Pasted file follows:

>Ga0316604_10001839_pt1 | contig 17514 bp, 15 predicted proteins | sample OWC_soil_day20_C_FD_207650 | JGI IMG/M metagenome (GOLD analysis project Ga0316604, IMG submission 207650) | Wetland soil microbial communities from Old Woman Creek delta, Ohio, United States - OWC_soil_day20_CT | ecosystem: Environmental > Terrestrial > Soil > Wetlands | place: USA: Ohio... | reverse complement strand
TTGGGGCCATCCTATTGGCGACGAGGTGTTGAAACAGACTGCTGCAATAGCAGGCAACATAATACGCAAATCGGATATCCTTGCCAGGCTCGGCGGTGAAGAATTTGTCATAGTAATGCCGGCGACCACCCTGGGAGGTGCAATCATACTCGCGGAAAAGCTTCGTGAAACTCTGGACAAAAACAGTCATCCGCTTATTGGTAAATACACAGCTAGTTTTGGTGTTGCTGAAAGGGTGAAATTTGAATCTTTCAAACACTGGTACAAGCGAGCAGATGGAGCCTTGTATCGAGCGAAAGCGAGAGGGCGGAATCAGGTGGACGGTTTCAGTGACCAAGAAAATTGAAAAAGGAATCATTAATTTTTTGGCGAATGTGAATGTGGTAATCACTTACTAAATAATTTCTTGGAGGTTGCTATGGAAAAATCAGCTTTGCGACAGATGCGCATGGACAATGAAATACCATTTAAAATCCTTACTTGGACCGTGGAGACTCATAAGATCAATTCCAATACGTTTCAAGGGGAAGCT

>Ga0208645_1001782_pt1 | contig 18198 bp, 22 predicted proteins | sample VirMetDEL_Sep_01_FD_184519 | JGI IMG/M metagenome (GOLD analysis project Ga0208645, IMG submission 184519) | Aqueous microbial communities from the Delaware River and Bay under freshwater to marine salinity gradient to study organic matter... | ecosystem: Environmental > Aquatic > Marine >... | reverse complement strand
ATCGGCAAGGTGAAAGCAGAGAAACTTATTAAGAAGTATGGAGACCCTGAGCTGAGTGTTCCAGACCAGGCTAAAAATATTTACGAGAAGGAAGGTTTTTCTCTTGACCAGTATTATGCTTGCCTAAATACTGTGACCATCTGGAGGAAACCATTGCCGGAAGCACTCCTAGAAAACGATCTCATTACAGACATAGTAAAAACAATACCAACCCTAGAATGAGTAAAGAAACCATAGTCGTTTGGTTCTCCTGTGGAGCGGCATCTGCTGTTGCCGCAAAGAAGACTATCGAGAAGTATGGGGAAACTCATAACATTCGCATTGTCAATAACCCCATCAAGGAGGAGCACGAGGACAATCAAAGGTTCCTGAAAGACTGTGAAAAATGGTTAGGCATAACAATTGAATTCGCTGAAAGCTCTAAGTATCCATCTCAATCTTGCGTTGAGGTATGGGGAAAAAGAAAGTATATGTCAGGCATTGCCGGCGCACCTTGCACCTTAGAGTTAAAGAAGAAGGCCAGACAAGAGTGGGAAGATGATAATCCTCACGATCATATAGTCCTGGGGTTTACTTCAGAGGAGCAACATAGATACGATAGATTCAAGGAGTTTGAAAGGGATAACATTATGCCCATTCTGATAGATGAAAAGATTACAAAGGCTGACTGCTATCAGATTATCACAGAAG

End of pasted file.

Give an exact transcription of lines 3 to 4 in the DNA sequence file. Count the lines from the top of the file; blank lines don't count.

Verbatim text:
>Ga0208645_1001782_pt1 | contig 18198 bp, 22 predicted proteins | sample VirMetDEL_Sep_01_FD_184519 | JGI IMG/M metagenome (GOLD analysis project Ga0208645, IMG submission 184519) | Aqueous microbial communities from the Delaware River and Bay under freshwater to marine salinity gradient to study organic matter... | ecosystem: Environmental > Aquatic > Marine >... | reverse complement strand
ATCGGCAAGGTGAAAGCAGAGAAACTTATTAAGAAGTATGGAGACCCTGAGCTGAGTGTTCCAGACCAGGCTAAAAATATTTACGAGAAGGAAGGTTTTTCTCTTGACCAGTATTATGCTTGCCTAAATACTGTGACCATCTGGAGGAAACCATTGCCGGAAGCACTCCTAGAAAACGATCTCATTACAGACATAGTAAAAACAATACCAACCCTAGAATGAGTAAAGAAACCATAGTCGTTTGGTTCTCCTGTGGAGCGGCATCTGCTGTTGCCGCAAAGAAGACTATCGAGAAGTATGGGGAAACTCATAACATTCGCATTGTCAATAACCCCATCAAGGAGGAGCACGAGGACAATCAAAGGTTCCTGAAAGACTGTGAAAAATGGTTAGGCATAACAATTGAATTCGCTGAAAGCTCTAAGTATCCATCTCAATCTTGCGTTGAGGTATGGGGAAAAAGAAAGTATATGTCAGGCATTGCCGGCGCACCTTGCACCTTAGAGTTAAAGAAGAAGGCCAGACAAGAGTGGGAAGATGATAATCCTCACGATCATATAGTCCTGGGGTTTACTTCAGAGGAGCAACATAGATACGATAGATTCAAGGAGTTTGAAAGGGATAACATTATGCCCATTCTGATAGATGAAAAGATTACAAAGGCTGACTGCTATCAGATTATCACAGAAG